Scanning may involves using automated tools (such as nmap, nikto) to identify potential hosts that could be targeted, they look for ports that are open, and different services running on the host. It is to be noted that automated scanning is noisy, and attackers use other attacks to hide a scanning process. These may involve a dos attack on the hosts, so that the logs are over written.

2.2 Penetrate

Once the attacker finds a potential host which is vulnerable, many targeted attacks will be deployed to infiltrate the host. These attacks may involve using social engineering techniques, spear phishing emails, and using zero-day vulnerability malwares. It is to be noted, these attacks are developed specifically for the targets and are designed to evade the anti-virus and intrusion detection systems that are in been used by the target.

2.3 Persist & Propagate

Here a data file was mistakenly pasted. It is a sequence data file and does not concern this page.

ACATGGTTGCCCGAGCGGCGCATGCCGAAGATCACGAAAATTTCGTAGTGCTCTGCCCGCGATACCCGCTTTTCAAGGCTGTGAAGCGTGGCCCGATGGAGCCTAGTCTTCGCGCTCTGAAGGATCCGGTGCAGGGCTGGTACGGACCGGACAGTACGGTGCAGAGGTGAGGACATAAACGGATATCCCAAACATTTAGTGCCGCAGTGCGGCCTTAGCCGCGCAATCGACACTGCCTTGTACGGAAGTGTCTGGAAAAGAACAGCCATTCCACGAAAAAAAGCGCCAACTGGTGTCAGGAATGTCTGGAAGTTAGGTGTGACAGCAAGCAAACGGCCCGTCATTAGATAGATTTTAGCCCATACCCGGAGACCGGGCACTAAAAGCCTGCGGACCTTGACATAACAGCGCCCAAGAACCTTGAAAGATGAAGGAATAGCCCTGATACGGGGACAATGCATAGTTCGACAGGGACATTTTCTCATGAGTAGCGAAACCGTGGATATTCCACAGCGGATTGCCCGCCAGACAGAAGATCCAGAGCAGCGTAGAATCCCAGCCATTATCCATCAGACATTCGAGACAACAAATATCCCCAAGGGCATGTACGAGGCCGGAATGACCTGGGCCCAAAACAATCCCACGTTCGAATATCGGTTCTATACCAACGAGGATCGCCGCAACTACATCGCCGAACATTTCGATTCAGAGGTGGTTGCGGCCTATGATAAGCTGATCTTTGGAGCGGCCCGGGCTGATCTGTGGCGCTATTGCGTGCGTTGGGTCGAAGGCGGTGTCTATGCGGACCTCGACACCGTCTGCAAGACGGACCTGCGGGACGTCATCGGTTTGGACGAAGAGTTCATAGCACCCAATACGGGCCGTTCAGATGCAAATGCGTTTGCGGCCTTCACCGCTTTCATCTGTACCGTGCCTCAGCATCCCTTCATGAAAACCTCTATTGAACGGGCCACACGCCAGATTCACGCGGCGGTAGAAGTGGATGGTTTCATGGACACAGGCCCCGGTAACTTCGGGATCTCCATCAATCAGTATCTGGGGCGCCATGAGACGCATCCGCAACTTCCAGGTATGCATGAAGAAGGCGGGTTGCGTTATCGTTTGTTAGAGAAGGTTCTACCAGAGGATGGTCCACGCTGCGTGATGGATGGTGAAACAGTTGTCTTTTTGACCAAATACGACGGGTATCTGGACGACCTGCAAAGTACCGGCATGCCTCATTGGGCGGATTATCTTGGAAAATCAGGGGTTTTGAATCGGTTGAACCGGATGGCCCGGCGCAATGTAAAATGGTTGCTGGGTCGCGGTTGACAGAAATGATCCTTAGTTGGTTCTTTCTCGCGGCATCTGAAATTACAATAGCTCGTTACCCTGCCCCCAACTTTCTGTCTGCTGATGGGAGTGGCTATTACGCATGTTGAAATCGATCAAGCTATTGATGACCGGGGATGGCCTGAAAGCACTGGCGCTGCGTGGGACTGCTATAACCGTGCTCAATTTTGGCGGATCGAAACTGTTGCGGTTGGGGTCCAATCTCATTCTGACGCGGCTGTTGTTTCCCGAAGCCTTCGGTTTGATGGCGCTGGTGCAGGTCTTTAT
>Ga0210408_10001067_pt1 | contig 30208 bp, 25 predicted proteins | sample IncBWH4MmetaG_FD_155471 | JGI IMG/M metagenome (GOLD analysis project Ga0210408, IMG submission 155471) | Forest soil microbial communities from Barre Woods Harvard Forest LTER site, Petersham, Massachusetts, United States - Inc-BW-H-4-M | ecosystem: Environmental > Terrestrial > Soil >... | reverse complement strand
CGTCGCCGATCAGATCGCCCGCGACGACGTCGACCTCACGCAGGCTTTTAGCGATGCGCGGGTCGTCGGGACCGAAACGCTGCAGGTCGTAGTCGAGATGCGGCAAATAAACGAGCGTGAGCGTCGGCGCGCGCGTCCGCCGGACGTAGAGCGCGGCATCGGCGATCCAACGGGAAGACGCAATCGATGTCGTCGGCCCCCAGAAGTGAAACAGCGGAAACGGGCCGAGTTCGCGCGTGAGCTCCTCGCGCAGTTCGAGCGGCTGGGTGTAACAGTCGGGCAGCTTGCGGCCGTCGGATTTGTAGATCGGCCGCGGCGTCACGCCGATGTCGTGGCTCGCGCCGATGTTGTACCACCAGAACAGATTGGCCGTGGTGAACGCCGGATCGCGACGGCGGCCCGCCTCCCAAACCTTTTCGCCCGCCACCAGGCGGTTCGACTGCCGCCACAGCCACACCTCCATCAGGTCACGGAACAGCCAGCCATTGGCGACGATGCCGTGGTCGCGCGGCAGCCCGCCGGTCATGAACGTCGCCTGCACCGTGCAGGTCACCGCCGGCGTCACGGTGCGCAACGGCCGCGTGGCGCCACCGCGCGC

Once the attacker has infiltrated the system, special measures are taken by the attackers to maintain the access to the system. Some of the measure they take involves:

  • Installing special software (remote-access software) to implement the communication between infiltrated host and attacker
  • Creating administrative users and taking copies system password hash files
  • Hiding the presence of them in the system, by deleting system and firewall log files

After taking measure to maintain access to the infiltrated system, further payloads are downloaded into system for running scans, and identify other nodes on the network. This helps the attacker to map out the network and find the next system to be penetrated in order to reach the target.

This movement from one system to another to reach the target is referred as “pivoting”. It is important to note that propagation phase may take weeks and months on itself, as further reconnaissance and penetration stages occur during pivoting from system to system to reach the target.

2.4 Data exfiltration or take action